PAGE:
Sounding Out

A toolkit for music practitioners
working with deaf students

Clap on 5

WARM UP ACTIVITY

The activity starts simply and builds towards involving sign language, rhythm, body percussion and musical instruments.

The game is based on five beats, but more can be added if needed.

We suggest using less common time signatures (such as 5/4, 7/4, 9/4) to give the children the opportunity to experience more complex metres.

The activity involves a combination of different tasks including counting, drumming, stomping and sign language. It helps to train the inhibition of impulses, cognitive flexibility and attention.
 

Multimodal and intermodal musical game:

• Voice
• Sign language
• Movement
• Body percussion
• Instruments

Step 1. Voice – Gestures

STEP

DESCRIPTION

MUSIC

1

• The participants, standing or sitting in a circle, count in turn from 1 to 5.
• After the number 5, the group continues again from 1.

• Voice – gestures

• Rhythm

• Time signature 5/4

 

The teacher can start the game slowly and then move progressively faster.
Remember to always count in on your fingers to set the pace for the group.

WHAT WE OBSERVED

Often, after the number 5, children may continue counting upwards. It helped to write the sequence of numbers on a big board, repeated several times as shown below. Children with severe learning difficulties or developmental disabilities found this useful.


1 - 2 - 3 - 4 - 5
1 - 2 - 3 - 4 - 5
1 - 2 - 3 - 4 - 5
1 - 2 - 3 - 4 - 5

IMPORTANT

Always count in the beats on your ­fingers. Keep the pulse with your whole body.

Step 2. Add a Clap on Number 5

STEP

DESCRIPTION

MUSIC

2

• The participants will add a clap on the number 5.


You can substitute the clap with another movement if needed.

• Voice / gestures
• Rhythm
• Body percussion

WHAT WE OBSERVED

Adding a clap to the sequence of numbers on the board was a useful visual aide.


1 - 2 - 3 - 4 - CLAP
1 - 2 - 3 - 4 - CLAP
1 - 2 - 3 - 4 - CLAP
1 - 2 - 3 - 4 - CLAP

IMPORTANT

Always count in the beats on your ­fingers. Keep the pulse with your whole body.

Step 3. Tap the Drum on the Number 5

STEP

DESCRIPTION

MUSIC

3a

3b

• Substitute the clap with a tap on the drum, positioned in the middle of the circle.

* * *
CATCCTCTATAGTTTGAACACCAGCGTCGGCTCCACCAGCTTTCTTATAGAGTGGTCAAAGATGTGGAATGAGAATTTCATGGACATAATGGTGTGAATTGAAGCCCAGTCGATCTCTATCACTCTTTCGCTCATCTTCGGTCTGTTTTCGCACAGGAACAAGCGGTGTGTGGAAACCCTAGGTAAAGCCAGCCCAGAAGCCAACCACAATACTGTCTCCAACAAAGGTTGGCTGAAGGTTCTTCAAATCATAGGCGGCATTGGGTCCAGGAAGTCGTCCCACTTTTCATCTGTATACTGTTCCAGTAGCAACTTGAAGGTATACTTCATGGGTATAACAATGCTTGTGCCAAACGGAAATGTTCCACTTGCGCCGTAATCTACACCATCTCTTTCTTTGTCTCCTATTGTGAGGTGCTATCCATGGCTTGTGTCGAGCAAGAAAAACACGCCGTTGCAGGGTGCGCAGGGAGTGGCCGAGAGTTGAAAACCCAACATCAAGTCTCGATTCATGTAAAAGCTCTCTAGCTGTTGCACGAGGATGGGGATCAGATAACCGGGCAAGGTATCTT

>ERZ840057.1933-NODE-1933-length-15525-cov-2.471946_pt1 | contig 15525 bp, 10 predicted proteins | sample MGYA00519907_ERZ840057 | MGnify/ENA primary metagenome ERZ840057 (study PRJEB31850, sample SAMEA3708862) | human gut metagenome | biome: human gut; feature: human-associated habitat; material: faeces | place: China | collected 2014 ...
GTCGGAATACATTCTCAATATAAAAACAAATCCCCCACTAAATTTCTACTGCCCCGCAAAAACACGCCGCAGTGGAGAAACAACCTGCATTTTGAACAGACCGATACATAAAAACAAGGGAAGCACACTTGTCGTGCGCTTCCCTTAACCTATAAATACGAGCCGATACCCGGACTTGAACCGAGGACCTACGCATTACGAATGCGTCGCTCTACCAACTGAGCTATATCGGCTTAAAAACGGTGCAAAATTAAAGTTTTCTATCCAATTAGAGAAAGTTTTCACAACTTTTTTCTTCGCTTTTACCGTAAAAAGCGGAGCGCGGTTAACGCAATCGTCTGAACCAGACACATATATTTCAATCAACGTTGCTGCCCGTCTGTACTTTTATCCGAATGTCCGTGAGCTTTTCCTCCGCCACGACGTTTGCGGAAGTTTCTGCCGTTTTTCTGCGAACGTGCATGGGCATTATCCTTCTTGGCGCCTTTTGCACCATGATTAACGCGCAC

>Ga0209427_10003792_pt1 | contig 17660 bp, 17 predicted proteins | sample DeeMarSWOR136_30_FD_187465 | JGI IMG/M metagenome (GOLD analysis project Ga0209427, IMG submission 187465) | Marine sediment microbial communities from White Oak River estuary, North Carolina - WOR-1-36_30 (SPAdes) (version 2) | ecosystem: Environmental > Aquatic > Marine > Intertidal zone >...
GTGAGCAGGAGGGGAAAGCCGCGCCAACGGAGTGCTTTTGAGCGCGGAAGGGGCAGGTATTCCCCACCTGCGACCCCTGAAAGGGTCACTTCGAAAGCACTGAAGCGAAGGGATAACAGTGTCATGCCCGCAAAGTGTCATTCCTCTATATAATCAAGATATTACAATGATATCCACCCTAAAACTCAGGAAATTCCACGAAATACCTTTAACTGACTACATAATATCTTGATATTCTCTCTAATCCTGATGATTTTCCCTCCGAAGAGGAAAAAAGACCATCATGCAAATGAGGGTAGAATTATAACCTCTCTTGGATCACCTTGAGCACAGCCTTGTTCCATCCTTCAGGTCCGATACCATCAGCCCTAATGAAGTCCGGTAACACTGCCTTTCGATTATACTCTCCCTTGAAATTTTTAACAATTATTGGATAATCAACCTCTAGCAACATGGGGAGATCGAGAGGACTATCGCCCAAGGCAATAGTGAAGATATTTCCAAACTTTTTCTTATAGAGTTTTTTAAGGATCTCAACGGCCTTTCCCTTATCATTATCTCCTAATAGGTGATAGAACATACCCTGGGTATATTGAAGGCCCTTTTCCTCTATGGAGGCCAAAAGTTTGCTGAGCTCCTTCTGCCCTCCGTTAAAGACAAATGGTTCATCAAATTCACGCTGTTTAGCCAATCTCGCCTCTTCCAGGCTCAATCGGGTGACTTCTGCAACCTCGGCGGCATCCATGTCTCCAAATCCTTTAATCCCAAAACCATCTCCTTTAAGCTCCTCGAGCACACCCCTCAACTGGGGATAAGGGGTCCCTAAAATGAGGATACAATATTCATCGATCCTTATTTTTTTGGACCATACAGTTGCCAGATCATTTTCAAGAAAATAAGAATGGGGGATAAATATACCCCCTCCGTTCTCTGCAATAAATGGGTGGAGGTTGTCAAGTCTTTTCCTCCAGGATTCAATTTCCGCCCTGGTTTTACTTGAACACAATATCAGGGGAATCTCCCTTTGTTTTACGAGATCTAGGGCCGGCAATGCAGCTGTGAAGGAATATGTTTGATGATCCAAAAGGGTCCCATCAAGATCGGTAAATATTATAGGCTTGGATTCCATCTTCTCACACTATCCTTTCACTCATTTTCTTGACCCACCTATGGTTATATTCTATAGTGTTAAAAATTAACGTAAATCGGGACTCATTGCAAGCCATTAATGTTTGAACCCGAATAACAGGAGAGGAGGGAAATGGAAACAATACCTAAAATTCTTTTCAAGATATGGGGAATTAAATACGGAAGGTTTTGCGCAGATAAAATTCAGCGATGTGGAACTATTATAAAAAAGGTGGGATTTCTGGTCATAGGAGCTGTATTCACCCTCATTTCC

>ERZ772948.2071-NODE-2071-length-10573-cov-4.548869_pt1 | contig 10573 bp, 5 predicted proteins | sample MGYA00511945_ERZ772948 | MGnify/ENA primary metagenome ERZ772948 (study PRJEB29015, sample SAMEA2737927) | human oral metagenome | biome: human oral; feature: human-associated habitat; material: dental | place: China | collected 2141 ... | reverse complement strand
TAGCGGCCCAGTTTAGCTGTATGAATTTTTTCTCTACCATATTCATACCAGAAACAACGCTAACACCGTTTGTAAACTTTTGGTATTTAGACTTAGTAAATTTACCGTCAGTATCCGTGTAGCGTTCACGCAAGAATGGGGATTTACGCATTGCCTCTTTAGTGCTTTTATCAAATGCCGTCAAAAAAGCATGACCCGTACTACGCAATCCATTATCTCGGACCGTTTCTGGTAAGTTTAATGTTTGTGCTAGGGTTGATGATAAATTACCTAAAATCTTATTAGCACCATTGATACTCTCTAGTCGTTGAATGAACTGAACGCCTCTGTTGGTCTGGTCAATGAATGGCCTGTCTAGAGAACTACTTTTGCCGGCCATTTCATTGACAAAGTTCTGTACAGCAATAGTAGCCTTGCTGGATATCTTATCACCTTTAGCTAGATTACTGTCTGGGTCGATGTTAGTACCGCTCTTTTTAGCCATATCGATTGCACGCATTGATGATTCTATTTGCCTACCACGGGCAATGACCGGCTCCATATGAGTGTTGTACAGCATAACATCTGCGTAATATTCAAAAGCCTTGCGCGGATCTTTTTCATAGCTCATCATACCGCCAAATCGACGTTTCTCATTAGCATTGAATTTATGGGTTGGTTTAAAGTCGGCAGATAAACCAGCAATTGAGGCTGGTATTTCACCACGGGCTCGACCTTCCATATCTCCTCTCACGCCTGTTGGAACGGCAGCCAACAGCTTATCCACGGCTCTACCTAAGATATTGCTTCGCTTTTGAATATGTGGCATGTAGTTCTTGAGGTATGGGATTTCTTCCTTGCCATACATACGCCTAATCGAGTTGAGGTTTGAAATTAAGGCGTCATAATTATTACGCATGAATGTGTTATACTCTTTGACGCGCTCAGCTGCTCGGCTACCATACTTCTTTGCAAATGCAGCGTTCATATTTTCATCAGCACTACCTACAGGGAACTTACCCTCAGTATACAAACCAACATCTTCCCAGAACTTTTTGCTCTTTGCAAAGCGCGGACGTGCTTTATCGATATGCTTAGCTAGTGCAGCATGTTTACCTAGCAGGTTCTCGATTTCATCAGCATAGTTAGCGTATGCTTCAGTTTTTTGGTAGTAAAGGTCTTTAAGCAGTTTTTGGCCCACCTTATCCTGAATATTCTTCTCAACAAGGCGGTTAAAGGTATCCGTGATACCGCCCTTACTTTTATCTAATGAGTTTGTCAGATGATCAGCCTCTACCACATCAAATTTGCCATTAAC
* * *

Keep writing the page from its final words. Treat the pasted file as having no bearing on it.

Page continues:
• Stomping.

• Voice / gestures
• Rhythm
• Use of instruments

• The teacher asks the children to stomp their feet to the beat.

This combination of movement in the upper and lower parts of the body helps the development of motor coordination.

WHAT WE OBSERVED

Children tend to get faster or can struggle to keep the rhythm in this game. This is why the teacher needs to keep the pulse with their whole body throughout the entire activity.


Children have suggested incorporating the elimination rule whenever somebody would make a mistake. If you feel that everyone in your group is ready to accept this rule, maybe you can create a special final round for it, to keep your students motivated. Another option that you can suggest is to eliminate a person who has made a mistake for just one turn. The goal of the game is for the students to participate in a rhythmic activity.

IMPORTANT

Always count in the beats on your fingers.

Step 4. Sign Your Name

STEP

DESCRIPTION

MUSIC

4a

4b

• Substitute the number 1 with each participant’s sign name.

• Stomping.

• The teacher asks the children to stomp their feet to the beat.

This combination of movement in the upper and lower parts of the body helps the development of motor coordination.

• Voice / gestures
• Rhythm
• Use of instruments

• The teacher asks the children to stomp their feet to the beat.

This combination of movement in the upper and lower parts of the body helps the development of motor coordination.

WHAT WE OBSERVED

The continuous alternation between sign language, counting numbers, and the action of playing the drum requires a lot of concentration, coordination and flexibility. In the beginning choose a slow speed and then, once the students are getting con­fident, speed up to keep the children engaged.

IMPORTANT

Always count in the beats on your fingers. Keep the pulse with your whole body.

Step 5. Change the direction of the circle

STEP

DESCRIPTION

MUSIC

5

• Change the direction of the circle.


To change the direction of the circle, add a double tap* on the drum on the number 5.

• Voice / sign language
• Rhythm
• Use of instruments
• Body percussion (stomping)

IMPORTANT

*The double tap needs to be really quick to give the group time to adjust to the new direction.


When you introduce this step, make sure you are the number 5, so you can show your students how fast to tap on the drum and indicate whose turn it is next.

Contact us

Tel: 020 8964 2700

hello@creativefuturesuk.com

Creative Futures (UK) Limited

Office 9A, The Beethoven Centre, Third Avenue,

London W10 4JL

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